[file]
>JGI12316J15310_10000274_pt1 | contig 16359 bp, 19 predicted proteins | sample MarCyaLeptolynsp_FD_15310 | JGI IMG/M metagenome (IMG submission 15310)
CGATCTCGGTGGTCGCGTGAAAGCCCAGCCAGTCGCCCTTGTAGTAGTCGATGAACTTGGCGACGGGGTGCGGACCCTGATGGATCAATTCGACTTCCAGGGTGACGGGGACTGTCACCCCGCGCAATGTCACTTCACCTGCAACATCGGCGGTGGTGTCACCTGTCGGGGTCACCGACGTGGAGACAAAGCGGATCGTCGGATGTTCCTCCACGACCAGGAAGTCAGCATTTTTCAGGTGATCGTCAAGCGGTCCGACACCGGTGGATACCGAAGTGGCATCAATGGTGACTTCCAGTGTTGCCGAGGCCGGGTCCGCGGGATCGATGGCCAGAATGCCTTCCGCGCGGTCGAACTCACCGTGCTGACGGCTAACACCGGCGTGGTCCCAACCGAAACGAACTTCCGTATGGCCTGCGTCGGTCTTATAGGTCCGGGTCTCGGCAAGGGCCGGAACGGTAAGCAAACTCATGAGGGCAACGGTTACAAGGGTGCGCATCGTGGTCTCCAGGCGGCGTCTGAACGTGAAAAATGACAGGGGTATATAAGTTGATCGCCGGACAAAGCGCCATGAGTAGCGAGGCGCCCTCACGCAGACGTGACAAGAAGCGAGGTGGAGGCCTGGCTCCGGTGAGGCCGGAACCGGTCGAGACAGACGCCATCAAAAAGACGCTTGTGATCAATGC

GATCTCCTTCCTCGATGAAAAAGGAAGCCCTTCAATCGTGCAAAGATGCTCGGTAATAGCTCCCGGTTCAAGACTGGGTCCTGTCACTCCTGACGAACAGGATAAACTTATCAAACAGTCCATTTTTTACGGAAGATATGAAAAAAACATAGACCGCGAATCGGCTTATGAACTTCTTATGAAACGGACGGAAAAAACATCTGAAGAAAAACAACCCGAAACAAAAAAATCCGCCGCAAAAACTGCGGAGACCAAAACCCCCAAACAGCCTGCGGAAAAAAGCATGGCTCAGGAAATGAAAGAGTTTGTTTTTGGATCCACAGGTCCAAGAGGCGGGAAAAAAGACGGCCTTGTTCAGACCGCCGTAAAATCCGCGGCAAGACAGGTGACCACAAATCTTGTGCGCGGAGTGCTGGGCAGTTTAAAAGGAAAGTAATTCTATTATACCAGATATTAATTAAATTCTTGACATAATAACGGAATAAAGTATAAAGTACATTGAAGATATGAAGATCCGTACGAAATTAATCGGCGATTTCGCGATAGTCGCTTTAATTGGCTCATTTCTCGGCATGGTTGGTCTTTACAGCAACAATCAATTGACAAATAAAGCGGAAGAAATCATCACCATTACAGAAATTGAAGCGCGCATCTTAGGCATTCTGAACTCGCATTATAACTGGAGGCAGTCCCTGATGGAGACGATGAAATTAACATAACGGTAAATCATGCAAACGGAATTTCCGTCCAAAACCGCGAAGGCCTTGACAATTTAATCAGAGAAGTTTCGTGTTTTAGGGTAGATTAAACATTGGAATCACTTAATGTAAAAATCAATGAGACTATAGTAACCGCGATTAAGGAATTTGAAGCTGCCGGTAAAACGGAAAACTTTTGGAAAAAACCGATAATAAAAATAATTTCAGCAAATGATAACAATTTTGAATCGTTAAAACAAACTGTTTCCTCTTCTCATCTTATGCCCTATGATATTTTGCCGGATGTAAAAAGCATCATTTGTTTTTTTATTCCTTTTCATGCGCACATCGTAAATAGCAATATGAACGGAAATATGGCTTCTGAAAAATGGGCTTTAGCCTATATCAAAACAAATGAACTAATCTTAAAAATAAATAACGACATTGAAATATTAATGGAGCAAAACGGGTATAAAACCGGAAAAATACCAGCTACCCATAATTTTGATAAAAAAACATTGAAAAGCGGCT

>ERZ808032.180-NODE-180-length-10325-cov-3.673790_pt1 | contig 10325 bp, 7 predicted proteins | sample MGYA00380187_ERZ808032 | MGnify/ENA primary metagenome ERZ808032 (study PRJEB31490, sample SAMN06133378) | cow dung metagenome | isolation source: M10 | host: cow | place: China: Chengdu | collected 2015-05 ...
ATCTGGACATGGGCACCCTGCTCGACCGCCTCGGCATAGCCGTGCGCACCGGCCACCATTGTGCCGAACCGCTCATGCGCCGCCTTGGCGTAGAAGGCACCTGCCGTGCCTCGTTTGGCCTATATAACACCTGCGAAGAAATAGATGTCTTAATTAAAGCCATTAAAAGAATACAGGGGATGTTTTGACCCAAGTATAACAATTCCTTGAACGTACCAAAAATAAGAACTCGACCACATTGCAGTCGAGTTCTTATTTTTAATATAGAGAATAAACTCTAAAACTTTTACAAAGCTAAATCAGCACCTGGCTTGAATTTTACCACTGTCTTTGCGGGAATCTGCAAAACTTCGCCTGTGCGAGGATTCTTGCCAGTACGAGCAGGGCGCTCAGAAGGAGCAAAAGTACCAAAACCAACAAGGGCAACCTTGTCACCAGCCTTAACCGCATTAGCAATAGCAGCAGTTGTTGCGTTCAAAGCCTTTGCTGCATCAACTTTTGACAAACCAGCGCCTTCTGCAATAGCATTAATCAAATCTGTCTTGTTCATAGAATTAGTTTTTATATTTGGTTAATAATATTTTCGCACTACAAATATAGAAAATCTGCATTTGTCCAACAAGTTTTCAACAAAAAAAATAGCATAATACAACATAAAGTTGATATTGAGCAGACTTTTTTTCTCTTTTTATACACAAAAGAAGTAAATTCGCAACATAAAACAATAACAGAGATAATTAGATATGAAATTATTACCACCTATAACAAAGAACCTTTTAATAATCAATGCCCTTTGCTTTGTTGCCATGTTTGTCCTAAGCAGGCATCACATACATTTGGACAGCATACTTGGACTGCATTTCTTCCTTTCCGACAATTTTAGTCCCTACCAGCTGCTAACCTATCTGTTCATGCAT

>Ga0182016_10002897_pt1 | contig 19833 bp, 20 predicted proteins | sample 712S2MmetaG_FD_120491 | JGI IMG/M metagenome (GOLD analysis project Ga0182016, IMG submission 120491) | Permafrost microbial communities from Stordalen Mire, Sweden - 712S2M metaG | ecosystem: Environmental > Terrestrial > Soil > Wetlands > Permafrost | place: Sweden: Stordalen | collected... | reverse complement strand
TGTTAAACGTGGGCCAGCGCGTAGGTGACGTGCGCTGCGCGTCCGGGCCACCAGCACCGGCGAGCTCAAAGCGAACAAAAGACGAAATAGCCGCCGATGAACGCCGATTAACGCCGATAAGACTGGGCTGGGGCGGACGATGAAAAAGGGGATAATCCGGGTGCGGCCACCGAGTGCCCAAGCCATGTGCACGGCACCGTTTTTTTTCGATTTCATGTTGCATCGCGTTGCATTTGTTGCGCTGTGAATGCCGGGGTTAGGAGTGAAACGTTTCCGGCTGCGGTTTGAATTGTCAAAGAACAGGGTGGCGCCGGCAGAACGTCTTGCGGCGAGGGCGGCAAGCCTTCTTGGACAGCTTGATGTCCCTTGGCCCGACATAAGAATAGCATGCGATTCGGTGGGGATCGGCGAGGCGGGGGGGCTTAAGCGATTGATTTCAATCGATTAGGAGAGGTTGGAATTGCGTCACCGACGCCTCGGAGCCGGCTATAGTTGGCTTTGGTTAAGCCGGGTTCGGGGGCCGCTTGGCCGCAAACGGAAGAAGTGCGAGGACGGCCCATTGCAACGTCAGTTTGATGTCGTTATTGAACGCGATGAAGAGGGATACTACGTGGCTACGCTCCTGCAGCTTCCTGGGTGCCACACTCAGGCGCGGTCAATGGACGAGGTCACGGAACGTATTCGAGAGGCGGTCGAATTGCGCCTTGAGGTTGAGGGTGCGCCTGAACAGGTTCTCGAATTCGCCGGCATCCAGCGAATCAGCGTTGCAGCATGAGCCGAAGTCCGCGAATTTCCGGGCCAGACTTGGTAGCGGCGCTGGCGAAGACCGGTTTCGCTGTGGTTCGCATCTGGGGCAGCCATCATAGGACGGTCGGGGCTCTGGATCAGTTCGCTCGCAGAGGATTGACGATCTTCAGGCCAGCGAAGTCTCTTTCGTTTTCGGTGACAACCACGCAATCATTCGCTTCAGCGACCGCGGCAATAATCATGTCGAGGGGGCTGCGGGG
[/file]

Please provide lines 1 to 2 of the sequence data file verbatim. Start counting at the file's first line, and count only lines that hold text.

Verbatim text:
>JGI12316J15310_10000274_pt1 | contig 16359 bp, 19 predicted proteins | sample MarCyaLeptolynsp_FD_15310 | JGI IMG/M metagenome (IMG submission 15310)
CGATCTCGGTGGTCGCGTGAAAGCCCAGCCAGTCGCCCTTGTAGTAGTCGATGAACTTGGCGACGGGGTGCGGACCCTGATGGATCAATTCGACTTCCAGGGTGACGGGGACTGTCACCCCGCGCAATGTCACTTCACCTGCAACATCGGCGGTGGTGTCACCTGTCGGGGTCACCGACGTGGAGACAAAGCGGATCGTCGGATGTTCCTCCACGACCAGGAAGTCAGCATTTTTCAGGTGATCGTCAAGCGGTCCGACACCGGTGGATACCGAAGTGGCATCAATGGTGACTTCCAGTGTTGCCGAGGCCGGGTCCGCGGGATCGATGGCCAGAATGCCTTCCGCGCGGTCGAACTCACCGTGCTGACGGCTAACACCGGCGTGGTCCCAACCGAAACGAACTTCCGTATGGCCTGCGTCGGTCTTATAGGTCCGGGTCTCGGCAAGGGCCGGAACGGTAAGCAAACTCATGAGGGCAACGGTTACAAGGGTGCGCATCGTGGTCTCCAGGCGGCGTCTGAACGTGAAAAATGACAGGGGTATATAAGTTGATCGCCGGACAAAGCGCCATGAGTAGCGAGGCGCCCTCACGCAGACGTGACAAGAAGCGAGGTGGAGGCCTGGCTCCGGTGAGGCCGGAACCGGTCGAGACAGACGCCATCAAAAAGACGCTTGTGATCAATGC